Questions over license plate fiasco turn Premier's smile into scowl
Premier Doug Ford was reunited with the Legislative media gallery on Monday, only to lash out at reporters for asking questions about his government's license plate revamp fiasco.
Ford was at a resource industry trade show in downtown Toronto on Monday.
He was there to announce new agreements have been signed with two Indigenous communities.
They could be a major milestone in the Ford government's plan to build a highway to northern Ontario's Ring of Fire mineral mining region.
After making speeches with leaders of the Marten Falls First Nation and Webequie First Nation, the Premier took questions from the media gallery for the first time in several weeks.
Ford was asked about the ongoing labour dispute between his government and Ontario's unionized teachers.
He was also questioned on why his government did not immediately release the results of public consultations that have become a flashpoint in the debate over the Ontario PC's handling of the Education file.
That's when a nerve was struck.
Ford blasted a reporter when he was asked about what it was that made Ontario's new but defective license plates -- designed in part by the Premier's office -- so difficult to see at night.
"You've got to be kidding me ... We've given the press release (last) Friday," Ford scolded.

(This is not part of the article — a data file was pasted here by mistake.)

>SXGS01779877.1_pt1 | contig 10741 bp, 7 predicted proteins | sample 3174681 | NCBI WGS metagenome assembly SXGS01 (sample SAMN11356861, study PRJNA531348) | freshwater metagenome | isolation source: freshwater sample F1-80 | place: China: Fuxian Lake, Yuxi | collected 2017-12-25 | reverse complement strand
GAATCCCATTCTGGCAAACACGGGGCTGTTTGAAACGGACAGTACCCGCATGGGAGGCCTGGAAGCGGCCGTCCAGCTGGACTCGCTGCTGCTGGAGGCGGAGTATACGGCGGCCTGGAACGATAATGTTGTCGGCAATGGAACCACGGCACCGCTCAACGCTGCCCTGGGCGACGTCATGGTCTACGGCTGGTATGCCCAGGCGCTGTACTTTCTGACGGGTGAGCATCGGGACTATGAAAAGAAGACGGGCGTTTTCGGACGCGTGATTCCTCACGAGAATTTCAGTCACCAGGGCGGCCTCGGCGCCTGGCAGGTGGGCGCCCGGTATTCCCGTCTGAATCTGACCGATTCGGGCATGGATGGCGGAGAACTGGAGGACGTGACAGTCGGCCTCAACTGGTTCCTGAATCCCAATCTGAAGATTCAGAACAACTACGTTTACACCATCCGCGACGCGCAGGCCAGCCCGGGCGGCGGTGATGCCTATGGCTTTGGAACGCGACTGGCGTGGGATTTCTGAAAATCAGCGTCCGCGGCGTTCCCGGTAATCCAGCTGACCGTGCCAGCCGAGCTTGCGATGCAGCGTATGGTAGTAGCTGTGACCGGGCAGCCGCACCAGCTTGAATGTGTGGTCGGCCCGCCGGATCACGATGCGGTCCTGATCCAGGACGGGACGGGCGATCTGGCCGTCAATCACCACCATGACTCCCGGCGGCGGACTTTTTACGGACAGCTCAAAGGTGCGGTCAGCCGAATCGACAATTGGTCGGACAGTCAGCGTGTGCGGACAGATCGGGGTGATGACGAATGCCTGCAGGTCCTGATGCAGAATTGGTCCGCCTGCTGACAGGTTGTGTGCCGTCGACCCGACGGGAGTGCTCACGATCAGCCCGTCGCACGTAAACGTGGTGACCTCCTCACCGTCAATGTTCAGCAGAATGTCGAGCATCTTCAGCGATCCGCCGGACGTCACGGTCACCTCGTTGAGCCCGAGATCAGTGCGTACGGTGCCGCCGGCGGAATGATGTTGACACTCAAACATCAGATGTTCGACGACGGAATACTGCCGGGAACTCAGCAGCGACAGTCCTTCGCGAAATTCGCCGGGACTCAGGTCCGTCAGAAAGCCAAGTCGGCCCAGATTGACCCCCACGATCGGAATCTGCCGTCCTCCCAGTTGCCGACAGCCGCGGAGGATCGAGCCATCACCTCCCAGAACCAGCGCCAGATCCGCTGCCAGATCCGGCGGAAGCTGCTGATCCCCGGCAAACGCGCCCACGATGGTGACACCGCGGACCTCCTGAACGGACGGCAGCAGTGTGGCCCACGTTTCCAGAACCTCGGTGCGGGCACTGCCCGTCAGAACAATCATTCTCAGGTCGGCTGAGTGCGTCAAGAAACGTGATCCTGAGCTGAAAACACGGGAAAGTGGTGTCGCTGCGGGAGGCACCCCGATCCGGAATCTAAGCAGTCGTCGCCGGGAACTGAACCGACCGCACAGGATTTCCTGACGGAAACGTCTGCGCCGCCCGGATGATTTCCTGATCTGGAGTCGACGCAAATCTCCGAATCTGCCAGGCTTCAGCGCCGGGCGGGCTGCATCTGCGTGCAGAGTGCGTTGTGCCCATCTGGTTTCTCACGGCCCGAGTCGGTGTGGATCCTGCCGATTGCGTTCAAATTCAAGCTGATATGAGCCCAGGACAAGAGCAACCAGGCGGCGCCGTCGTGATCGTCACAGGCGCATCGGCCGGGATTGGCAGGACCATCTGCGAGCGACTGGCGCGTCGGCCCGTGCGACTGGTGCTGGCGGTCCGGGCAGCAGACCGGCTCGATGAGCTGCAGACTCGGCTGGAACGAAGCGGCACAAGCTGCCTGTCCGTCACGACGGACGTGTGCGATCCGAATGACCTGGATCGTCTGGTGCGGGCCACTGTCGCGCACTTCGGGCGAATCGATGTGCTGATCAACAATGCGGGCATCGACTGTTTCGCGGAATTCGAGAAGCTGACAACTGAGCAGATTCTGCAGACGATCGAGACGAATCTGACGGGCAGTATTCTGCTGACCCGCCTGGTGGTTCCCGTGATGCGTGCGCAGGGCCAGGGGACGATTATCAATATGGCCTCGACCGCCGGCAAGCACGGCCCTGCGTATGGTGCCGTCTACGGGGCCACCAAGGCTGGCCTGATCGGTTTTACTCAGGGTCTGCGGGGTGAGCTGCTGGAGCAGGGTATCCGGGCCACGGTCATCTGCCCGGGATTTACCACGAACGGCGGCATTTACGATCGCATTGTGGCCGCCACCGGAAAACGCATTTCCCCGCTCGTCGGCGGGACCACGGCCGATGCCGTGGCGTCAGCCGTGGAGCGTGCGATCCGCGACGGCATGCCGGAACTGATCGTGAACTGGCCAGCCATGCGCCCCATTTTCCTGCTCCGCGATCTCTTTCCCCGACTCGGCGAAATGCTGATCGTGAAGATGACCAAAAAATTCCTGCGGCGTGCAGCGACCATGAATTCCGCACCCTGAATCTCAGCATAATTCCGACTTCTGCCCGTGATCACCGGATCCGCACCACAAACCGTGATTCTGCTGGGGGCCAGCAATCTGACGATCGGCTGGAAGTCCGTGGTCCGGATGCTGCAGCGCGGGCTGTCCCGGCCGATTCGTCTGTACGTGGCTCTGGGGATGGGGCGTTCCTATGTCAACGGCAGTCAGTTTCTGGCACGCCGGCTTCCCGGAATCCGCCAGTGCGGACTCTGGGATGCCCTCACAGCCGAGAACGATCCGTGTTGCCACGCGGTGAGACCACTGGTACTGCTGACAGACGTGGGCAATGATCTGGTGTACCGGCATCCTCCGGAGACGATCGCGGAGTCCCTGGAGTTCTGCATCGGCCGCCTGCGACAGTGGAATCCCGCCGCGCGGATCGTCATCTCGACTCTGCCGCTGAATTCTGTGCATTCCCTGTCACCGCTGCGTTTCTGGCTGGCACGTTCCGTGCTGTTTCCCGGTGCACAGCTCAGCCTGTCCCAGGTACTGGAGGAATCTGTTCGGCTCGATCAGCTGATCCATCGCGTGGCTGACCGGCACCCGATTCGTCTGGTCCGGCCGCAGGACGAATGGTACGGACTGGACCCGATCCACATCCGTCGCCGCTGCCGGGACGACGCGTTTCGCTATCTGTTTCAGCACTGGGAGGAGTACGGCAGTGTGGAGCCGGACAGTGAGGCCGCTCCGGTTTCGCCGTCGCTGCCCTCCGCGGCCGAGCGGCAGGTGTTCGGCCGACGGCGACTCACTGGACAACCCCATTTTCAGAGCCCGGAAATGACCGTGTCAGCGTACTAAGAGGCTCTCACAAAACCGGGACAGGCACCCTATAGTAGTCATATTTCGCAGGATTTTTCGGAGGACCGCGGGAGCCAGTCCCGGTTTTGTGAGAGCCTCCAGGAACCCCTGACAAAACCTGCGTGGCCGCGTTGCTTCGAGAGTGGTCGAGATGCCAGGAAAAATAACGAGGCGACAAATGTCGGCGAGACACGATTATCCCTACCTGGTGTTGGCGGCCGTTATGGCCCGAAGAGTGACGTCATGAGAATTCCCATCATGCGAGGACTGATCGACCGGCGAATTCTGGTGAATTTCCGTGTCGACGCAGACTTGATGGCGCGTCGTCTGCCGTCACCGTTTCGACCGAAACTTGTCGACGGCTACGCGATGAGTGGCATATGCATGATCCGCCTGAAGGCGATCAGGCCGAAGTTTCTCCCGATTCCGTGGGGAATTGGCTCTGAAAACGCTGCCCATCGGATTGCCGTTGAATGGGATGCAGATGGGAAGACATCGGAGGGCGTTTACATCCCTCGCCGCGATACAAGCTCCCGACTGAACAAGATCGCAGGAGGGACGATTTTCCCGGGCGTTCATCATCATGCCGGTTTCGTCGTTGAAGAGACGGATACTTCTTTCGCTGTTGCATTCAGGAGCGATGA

"It's being corrected ... We're going to have good license plates."
Ford slammed 'the media' for focusing on 'little things' from a 'downtown Toronto bubble.'
While Ford did field several questions about the Ring of Fire project and the Indigenous communities that stand to benefit from it, the Premier argued that the highway project should have been the focus of the media gallery's questions.
When politicians or officials open the floor to questions from accredited media outlets, it is common and in most cases expected that journalists will ask questions about matters that are not necessarily related to the announcement that preceeded it.
Ford argued that questions about the faulty license plates were 'disrespectful' to First Nations communities in northern Ontario that could be affected by a major government infrastructure project in their communities.
Last year, the Ford government scrapped three agreements with local Indigenous leaders, including those with the Marten Falls First Nation and Webequie First Nation.
The Premier wanted to renegotiate those deals.
Critics argue that move brought further unnecessary delays upon the project.
The Ring of Fire region holds some of the world's richest deposits of chromite, nickel, copper and platinum.
Some estimates place the market value at up to $60 billion.
(with files from The Canadian Press)